Thomas Aquinas

Thomas Aquinas, (Italian: Tommaso d’Aquino, lit. ‘Thomas of Aquino; 1225 – 7 March 1274), was an Italian Dominican friar, Catholic priest, and Doctor of the Church. He was an immensely influential philosopher, theologian, and jurist in the tradition of scholasticism, within which he is also known as the Doctor Angelicus and the Doctor Communis. The name Aquinasidentifies his ancestral origins in the county of Aquino in present-day Lazio, where his family held land until 1137.

He was the foremost classical proponent of natural theology and the father of Thomism. His influence on Western thought is considerable, and much of modern philosophy developed or opposed his ideas, particularly in the areas of ethics, natural law, metaphysics, and political theory. Unlike many currents in the Church of the time, Thomas embraced several ideas put forward by Aristotle—whom he called “the Philosopher”—and attempted to synthesize Aristotelian philosophy with the principles of Christianity. The works for which he is best known are the Summa Theologiae and the Summa contra Gentiles. His commentaries on Scripture and on Aristotle form an important part of his body of work. Furthermore, Thomas is distinguished for his eucharistic hymns, which form a part of the Church’s liturgy.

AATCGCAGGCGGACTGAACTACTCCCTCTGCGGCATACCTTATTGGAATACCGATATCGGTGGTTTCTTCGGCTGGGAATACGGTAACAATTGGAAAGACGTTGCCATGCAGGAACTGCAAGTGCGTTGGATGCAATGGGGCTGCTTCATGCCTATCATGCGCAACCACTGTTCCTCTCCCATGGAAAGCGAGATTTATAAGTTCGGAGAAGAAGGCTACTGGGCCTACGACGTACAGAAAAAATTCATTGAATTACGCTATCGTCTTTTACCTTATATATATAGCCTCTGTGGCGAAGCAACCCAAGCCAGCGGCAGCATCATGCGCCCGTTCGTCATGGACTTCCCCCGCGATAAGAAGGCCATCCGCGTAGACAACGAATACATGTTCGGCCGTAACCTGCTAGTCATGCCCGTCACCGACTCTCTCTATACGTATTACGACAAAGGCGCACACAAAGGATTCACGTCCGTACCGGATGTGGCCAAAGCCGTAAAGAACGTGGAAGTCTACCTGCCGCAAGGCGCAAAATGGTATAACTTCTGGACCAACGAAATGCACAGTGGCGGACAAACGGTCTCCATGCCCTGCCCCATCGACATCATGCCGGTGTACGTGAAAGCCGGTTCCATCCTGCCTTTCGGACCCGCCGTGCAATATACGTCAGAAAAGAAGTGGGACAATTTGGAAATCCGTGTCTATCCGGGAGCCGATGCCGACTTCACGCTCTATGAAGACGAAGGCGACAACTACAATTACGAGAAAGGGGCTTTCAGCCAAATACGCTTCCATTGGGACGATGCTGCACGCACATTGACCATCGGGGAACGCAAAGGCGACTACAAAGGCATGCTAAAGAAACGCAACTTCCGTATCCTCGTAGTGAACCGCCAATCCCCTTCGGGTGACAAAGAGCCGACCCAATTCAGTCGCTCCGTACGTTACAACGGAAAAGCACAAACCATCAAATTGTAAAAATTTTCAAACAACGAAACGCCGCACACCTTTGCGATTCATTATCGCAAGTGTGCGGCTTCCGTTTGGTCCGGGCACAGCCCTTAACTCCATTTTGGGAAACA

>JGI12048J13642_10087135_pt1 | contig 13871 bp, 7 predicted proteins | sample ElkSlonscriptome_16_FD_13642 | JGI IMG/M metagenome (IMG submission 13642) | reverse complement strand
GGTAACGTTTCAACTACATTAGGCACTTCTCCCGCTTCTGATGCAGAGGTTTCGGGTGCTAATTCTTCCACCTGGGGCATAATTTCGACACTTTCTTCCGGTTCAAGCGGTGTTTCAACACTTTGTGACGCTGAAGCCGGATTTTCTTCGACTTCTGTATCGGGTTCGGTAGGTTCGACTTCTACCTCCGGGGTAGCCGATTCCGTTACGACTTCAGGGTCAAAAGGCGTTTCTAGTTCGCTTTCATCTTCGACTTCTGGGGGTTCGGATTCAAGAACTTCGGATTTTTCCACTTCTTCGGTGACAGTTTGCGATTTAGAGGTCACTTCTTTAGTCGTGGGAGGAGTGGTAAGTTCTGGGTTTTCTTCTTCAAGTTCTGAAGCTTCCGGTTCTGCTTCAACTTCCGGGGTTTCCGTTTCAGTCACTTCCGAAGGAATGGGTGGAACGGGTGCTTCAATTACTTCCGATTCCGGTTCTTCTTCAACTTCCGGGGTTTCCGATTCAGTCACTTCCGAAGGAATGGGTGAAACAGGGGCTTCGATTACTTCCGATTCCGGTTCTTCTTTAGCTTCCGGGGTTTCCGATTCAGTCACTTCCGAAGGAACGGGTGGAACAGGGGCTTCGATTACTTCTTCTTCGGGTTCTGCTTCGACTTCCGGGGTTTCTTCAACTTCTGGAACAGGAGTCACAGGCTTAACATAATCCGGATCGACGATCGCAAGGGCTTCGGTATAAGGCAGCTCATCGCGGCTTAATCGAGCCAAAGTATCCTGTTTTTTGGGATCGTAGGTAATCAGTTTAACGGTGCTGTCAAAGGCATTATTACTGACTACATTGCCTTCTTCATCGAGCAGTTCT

The Catholic Church honors Thomas Aquinas as a saint and regards him as the model teacher for those studying for the priesthood, and indeed the highest expression of both natural reason and speculative theology. In modern times, under papal directives, the study of his works was long used as a core of the required program of study for those seeking ordination as priests or deacons, as well as for those in religious formation and for other students of the sacred disciplines (philosophy, Catholic theology, church history, liturgy, and canon law).